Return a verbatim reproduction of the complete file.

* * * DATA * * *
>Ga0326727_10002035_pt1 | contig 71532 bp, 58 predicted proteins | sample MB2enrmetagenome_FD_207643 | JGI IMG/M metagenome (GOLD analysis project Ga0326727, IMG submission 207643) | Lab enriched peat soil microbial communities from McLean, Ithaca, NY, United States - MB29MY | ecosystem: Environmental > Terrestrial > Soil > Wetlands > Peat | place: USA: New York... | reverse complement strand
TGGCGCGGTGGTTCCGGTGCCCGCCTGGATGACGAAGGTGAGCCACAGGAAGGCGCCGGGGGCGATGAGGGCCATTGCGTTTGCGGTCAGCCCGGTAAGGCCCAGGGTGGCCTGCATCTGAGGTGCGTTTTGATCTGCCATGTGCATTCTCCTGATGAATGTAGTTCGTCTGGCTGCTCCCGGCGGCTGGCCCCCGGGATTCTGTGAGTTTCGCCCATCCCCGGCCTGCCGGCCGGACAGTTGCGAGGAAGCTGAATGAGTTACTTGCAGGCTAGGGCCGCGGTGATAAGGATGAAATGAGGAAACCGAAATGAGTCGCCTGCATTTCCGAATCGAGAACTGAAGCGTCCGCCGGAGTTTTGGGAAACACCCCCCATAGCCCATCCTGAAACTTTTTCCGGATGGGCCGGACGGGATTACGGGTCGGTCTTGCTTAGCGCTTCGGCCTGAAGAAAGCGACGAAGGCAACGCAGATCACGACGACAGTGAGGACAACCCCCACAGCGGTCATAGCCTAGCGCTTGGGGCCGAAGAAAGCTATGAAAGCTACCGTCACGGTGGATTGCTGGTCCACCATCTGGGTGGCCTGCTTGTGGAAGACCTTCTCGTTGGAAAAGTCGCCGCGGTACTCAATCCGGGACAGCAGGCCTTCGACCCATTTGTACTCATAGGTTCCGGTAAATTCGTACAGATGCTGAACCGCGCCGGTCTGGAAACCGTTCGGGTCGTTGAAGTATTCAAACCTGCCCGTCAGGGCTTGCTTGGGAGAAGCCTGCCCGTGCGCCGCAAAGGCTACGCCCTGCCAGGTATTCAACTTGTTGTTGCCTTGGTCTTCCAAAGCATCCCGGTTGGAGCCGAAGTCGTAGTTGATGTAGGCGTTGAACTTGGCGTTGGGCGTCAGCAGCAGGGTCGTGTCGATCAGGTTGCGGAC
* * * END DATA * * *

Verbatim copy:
>Ga0326727_10002035_pt1 | contig 71532 bp, 58 predicted proteins | sample MB2enrmetagenome_FD_207643 | JGI IMG/M metagenome (GOLD analysis project Ga0326727, IMG submission 207643) | Lab enriched peat soil microbial communities from McLean, Ithaca, NY, United States - MB29MY | ecosystem: Environmental > Terrestrial > Soil > Wetlands > Peat | place: USA: New York... | reverse complement strand
TGGCGCGGTGGTTCCGGTGCCCGCCTGGATGACGAAGGTGAGCCACAGGAAGGCGCCGGGGGCGATGAGGGCCATTGCGTTTGCGGTCAGCCCGGTAAGGCCCAGGGTGGCCTGCATCTGAGGTGCGTTTTGATCTGCCATGTGCATTCTCCTGATGAATGTAGTTCGTCTGGCTGCTCCCGGCGGCTGGCCCCCGGGATTCTGTGAGTTTCGCCCATCCCCGGCCTGCCGGCCGGACAGTTGCGAGGAAGCTGAATGAGTTACTTGCAGGCTAGGGCCGCGGTGATAAGGATGAAATGAGGAAACCGAAATGAGTCGCCTGCATTTCCGAATCGAGAACTGAAGCGTCCGCCGGAGTTTTGGGAAACACCCCCCATAGCCCATCCTGAAACTTTTTCCGGATGGGCCGGACGGGATTACGGGTCGGTCTTGCTTAGCGCTTCGGCCTGAAGAAAGCGACGAAGGCAACGCAGATCACGACGACAGTGAGGACAACCCCCACAGCGGTCATAGCCTAGCGCTTGGGGCCGAAGAAAGCTATGAAAGCTACCGTCACGGTGGATTGCTGGTCCACCATCTGGGTGGCCTGCTTGTGGAAGACCTTCTCGTTGGAAAAGTCGCCGCGGTACTCAATCCGGGACAGCAGGCCTTCGACCCATTTGTACTCATAGGTTCCGGTAAATTCGTACAGATGCTGAACCGCGCCGGTCTGGAAACCGTTCGGGTCGTTGAAGTATTCAAACCTGCCCGTCAGGGCTTGCTTGGGAGAAGCCTGCCCGTGCGCCGCAAAGGCTACGCCCTGCCAGGTATTCAACTTGTTGTTGCCTTGGTCTTCCAAAGCATCCCGGTTGGAGCCGAAGTCGTAGTTGATGTAGGCGTTGAACTTGGCGTTGGGCGTCAGCAGCAGGGTCGTGTCGATCAGGTTGCGGAC